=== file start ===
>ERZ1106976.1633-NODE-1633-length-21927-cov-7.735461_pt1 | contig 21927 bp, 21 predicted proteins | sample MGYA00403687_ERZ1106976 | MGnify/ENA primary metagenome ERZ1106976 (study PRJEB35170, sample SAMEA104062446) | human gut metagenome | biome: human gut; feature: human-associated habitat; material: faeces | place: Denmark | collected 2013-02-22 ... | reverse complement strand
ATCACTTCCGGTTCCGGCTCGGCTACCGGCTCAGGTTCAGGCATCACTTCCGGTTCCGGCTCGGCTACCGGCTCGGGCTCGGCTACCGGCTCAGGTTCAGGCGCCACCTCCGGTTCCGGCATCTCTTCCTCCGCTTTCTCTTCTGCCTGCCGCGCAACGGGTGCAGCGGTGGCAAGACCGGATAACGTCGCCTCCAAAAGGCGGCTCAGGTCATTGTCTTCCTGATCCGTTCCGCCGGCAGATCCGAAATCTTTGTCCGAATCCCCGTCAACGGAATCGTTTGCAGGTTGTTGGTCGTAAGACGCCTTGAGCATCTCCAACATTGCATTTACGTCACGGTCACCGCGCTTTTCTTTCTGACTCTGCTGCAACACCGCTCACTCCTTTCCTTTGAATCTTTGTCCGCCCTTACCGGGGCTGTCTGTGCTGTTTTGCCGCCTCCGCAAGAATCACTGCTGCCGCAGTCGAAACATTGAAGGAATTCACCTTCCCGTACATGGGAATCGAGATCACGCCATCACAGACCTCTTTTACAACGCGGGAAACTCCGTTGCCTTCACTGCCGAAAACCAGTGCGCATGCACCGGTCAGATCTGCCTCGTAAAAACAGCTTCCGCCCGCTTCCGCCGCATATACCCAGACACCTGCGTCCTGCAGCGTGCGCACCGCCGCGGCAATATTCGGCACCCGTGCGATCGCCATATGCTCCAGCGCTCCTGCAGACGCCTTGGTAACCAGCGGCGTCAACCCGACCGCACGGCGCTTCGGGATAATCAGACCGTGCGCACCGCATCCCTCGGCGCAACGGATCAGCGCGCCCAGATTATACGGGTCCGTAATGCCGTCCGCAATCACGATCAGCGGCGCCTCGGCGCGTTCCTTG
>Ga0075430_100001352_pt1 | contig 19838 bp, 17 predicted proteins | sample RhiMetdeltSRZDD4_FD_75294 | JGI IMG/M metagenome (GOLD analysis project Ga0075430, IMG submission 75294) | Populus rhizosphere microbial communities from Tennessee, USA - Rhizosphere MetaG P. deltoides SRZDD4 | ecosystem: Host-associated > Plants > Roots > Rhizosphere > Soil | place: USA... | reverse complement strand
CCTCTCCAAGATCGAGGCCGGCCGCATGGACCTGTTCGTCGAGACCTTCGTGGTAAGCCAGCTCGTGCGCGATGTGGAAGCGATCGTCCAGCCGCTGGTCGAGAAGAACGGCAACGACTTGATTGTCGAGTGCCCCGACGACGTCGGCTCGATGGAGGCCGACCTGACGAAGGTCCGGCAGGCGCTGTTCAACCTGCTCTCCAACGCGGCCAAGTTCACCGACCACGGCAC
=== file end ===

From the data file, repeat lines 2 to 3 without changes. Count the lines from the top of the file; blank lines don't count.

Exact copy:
ATCACTTCCGGTTCCGGCTCGGCTACCGGCTCAGGTTCAGGCATCACTTCCGGTTCCGGCTCGGCTACCGGCTCGGGCTCGGCTACCGGCTCAGGTTCAGGCGCCACCTCCGGTTCCGGCATCTCTTCCTCCGCTTTCTCTTCTGCCTGCCGCGCAACGGGTGCAGCGGTGGCAAGACCGGATAACGTCGCCTCCAAAAGGCGGCTCAGGTCATTGTCTTCCTGATCCGTTCCGCCGGCAGATCCGAAATCTTTGTCCGAATCCCCGTCAACGGAATCGTTTGCAGGTTGTTGGTCGTAAGACGCCTTGAGCATCTCCAACATTGCATTTACGTCACGGTCACCGCGCTTTTCTTTCTGACTCTGCTGCAACACCGCTCACTCCTTTCCTTTGAATCTTTGTCCGCCCTTACCGGGGCTGTCTGTGCTGTTTTGCCGCCTCCGCAAGAATCACTGCTGCCGCAGTCGAAACATTGAAGGAATTCACCTTCCCGTACATGGGAATCGAGATCACGCCATCACAGACCTCTTTTACAACGCGGGAAACTCCGTTGCCTTCACTGCCGAAAACCAGTGCGCATGCACCGGTCAGATCTGCCTCGTAAAAACAGCTTCCGCCCGCTTCCGCCGCATATACCCAGACACCTGCGTCCTGCAGCGTGCGCACCGCCGCGGCAATATTCGGCACCCGTGCGATCGCCATATGCTCCAGCGCTCCTGCAGACGCCTTGGTAACCAGCGGCGTCAACCCGACCGCACGGCGCTTCGGGATAATCAGACCGTGCGCACCGCATCCCTCGGCGCAACGGATCAGCGCGCCCAGATTATACGGGTCCGTAATGCCGTCCGCAATCACGATCAGCGGCGCCTCGGCGCGTTCCTTG
>Ga0075430_100001352_pt1 | contig 19838 bp, 17 predicted proteins | sample RhiMetdeltSRZDD4_FD_75294 | JGI IMG/M metagenome (GOLD analysis project Ga0075430, IMG submission 75294) | Populus rhizosphere microbial communities from Tennessee, USA - Rhizosphere MetaG P. deltoides SRZDD4 | ecosystem: Host-associated > Plants > Roots > Rhizosphere > Soil | place: USA... | reverse complement strand